Saturday, January 9, 2010

And I prayed for snow

When I was a small child, it probably didn't snow at Christmas as often as it seemed to, but at least was cold around Christmastime and that meant there was at least the possibility of clean, white, magical snow. It was east Tennessee, and the Great Smoky Mountains stood nearby and, well, it was possible.

Anyone who has lived in north Florida knows that while cold weather is certainly possible, snow is just about out of the question, though not completely unknown. There was one winter in which the fort green, that beautiful expanse of green grass carpet surrounding St. Augustine's Castillo, was tipped with white snow. It was the same year I was sneaked into a local drinking establishment to hear Gamble Rogers, the same year I heard Lis sing for the first time...but these, my darlings, are stories for another time. Snow, it is.

So here we are: one of the first winters I spent in St. Augustine as something other than a tourist, Christmas Day was so warm the doors and windows had to be opened to let the heat from the roasting turkey out of the stifling kitchen. This is how it went in other years, too. Some years, a satisfying chill would descend for the holidays, making happy the women working in kitchens to bring forth perfectly golden brown turkeys and their men, out in the woods as soon as family obligations would grudgingly permit, where a deer killed in the bracing cold would keep longer on one of those 80-degree Yuletide mornings. It made kids happy, too, since those nice flannel p.j.s and fluffy sweaters Santa brought were so much easier to wear in colder weather. And all this aside...I couldn't summon the "I'll Be Home For White Blue Christmas Without You Chestnuts Roasting What're You Doing New Year's" feeling in the 78 degree sunshine. So I prayed for snow.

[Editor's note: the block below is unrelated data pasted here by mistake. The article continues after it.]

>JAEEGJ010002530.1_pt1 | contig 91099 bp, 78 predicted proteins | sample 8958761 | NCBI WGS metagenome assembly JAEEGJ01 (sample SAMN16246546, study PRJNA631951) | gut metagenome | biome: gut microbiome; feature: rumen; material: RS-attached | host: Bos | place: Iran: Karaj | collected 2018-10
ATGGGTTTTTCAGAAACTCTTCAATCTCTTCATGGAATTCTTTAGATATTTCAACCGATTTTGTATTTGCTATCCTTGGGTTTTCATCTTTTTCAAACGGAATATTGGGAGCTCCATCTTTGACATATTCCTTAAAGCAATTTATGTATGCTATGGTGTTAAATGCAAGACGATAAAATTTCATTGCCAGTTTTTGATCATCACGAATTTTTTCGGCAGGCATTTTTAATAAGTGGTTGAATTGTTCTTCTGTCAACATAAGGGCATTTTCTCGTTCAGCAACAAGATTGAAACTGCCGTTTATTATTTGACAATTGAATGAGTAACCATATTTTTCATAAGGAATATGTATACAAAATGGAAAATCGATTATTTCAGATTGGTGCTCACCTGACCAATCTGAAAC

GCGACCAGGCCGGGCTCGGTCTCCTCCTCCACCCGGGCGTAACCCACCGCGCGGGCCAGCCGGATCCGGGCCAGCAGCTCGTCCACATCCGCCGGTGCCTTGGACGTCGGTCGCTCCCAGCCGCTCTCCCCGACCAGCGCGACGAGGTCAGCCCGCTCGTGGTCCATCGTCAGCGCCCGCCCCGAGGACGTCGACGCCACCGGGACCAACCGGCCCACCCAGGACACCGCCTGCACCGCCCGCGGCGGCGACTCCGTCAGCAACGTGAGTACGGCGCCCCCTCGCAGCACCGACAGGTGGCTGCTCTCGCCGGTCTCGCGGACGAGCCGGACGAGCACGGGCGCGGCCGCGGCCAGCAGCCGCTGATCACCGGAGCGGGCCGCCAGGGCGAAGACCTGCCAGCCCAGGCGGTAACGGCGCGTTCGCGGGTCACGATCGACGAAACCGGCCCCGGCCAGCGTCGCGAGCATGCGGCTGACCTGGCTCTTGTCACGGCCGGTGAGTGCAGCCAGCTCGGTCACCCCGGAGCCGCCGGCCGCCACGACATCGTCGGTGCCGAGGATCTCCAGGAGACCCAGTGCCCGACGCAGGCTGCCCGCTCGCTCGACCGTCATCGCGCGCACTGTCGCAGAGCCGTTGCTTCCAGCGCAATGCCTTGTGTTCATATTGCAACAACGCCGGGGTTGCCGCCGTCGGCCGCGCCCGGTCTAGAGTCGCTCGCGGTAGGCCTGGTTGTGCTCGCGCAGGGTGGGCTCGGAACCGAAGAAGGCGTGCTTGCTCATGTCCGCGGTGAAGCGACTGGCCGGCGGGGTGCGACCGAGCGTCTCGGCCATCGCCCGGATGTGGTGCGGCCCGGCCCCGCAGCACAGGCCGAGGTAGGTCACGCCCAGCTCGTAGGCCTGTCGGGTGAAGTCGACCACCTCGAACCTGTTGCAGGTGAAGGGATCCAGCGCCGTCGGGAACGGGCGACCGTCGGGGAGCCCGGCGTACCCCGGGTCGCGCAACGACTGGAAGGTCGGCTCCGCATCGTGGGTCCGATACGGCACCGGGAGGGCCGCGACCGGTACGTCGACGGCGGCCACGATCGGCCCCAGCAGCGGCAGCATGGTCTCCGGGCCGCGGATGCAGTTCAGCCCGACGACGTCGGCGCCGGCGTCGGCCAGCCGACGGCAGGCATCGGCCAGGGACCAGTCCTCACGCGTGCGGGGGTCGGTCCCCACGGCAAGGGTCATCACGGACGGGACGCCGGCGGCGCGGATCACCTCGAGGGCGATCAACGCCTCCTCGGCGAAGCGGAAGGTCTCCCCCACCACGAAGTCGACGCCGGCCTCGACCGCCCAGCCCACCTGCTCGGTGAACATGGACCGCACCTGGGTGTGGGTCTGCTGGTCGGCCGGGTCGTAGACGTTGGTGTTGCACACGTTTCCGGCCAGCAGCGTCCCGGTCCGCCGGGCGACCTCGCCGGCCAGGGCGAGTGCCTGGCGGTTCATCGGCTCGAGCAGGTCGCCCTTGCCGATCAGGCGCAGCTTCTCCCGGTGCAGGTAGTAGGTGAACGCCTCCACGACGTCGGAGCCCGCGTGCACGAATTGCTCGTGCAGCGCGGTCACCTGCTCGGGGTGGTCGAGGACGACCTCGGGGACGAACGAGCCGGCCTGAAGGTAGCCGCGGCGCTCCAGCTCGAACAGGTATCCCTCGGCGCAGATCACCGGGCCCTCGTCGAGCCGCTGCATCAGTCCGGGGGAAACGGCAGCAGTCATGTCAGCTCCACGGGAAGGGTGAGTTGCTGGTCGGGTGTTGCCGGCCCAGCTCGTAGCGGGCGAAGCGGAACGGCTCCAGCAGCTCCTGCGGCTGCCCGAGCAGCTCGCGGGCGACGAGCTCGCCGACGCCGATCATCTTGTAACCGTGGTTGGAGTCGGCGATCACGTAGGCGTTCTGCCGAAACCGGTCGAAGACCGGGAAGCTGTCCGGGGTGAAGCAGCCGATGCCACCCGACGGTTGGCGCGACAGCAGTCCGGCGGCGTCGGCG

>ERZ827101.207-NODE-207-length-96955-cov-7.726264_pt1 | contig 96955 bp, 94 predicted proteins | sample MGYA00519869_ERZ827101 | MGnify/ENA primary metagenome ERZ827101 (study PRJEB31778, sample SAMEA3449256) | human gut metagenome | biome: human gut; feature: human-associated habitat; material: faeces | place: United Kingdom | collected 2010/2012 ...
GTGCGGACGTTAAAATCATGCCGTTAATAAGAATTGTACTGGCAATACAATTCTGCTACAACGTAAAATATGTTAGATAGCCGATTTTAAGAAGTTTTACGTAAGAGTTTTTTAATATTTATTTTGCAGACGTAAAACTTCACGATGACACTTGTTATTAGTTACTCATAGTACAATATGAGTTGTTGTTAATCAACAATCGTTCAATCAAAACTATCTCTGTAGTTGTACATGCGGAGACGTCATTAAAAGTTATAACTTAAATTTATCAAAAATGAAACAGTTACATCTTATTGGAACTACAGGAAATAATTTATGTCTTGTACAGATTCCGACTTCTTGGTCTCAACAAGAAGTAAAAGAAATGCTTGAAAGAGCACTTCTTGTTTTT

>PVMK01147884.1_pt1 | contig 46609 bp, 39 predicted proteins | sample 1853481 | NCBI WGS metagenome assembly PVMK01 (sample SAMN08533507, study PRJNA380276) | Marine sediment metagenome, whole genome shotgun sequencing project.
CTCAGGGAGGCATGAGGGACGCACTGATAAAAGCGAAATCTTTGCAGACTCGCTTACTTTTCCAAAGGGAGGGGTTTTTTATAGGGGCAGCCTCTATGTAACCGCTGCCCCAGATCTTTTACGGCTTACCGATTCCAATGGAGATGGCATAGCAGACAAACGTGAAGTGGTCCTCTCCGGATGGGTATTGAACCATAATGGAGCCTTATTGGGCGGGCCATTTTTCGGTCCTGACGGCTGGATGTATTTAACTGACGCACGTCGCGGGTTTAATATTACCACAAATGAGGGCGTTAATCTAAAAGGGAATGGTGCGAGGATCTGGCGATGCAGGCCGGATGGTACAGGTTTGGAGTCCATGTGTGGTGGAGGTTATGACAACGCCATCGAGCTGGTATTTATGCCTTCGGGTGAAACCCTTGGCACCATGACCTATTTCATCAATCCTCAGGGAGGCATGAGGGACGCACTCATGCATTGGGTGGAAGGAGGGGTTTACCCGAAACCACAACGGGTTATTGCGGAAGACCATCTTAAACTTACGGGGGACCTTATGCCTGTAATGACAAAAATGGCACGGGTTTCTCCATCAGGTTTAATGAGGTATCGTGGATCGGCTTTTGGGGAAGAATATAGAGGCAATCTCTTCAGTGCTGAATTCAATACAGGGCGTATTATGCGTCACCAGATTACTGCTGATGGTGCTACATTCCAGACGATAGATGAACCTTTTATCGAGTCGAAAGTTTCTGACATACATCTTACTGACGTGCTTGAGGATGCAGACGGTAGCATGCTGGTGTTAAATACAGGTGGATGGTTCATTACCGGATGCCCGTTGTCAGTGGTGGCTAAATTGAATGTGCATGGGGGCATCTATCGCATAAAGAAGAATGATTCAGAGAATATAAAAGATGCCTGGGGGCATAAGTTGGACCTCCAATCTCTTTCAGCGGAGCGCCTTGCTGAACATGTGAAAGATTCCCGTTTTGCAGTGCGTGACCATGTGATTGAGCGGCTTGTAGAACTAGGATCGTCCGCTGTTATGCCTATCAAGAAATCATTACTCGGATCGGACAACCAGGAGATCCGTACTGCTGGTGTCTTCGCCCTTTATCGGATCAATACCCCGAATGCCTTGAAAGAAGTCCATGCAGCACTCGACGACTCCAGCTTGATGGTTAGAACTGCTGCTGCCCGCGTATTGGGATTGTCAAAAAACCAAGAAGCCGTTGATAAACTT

I have prayed for snow, asked Santa for snow, joked about asking Santa for snow, told my husband, my friends, my children that snow was all I wanted for Christmas every year for more years than I like to think about. And now we've had a 2-week long cold snap (can a "snap" really last as long as a fortnight?), with days that have barely been able to raise their drooping heads out of the 30s and nights that have been blown by the north wind into long hours of 20s, with wind chills almost touching single-digits. This morning, in fact, my prayer for snow was almost answered (maddeningly), though it seems to have skirted us here in north Florida and passed along to the south of us. And in its wake I find I am more than even grateful for our beautiful Golden Hour, in which the sun spills gently through the oaks and touches the Spanish moss ever so quietly.

Respectfully, I'd like to change my prayers, wishes and best hopes from Christmas snow to winter peace, without, perhaps, the drama of near-freezing temperatures for quite so long, and with, perhaps occasional reminders of glorious spring beckoning in the distance.

And in case you still need to bake something so your oven stays on and your house is warmed, I think you ought to get those big baking potatoes out. Scrub them, poke a few fork holes in them, and wash them well. Spray with some Pam, or rub with a touch of butter (my grandmother would have used bacon fat), and sprinkle with some kosher salt; bake until done. You can eat them tonight, or you can save until tomorrow and serve as you like with eggs for breakfast, sliced, drizzled with olive oil and roasted or chopped right up into your breakfast omelet. Oh, and for heaven's sake, do stop praying for snow.


  1. Look- if it's going to be this cold, let's have some damn snow! At least it would cover up some of the dead plants.

  2. I do have, courtesy of my friend Debra, a picture of a bird feeder covered with snow. And it sort of does make me glad we have only these few months to wait it out...but the dead plants are breaking my heart, too. Your poor frozen collard is at once a tragedy and a thing of artistic beauty.


Please share your thoughts. If you have trouble getting past the gatekeeper, email and let me know.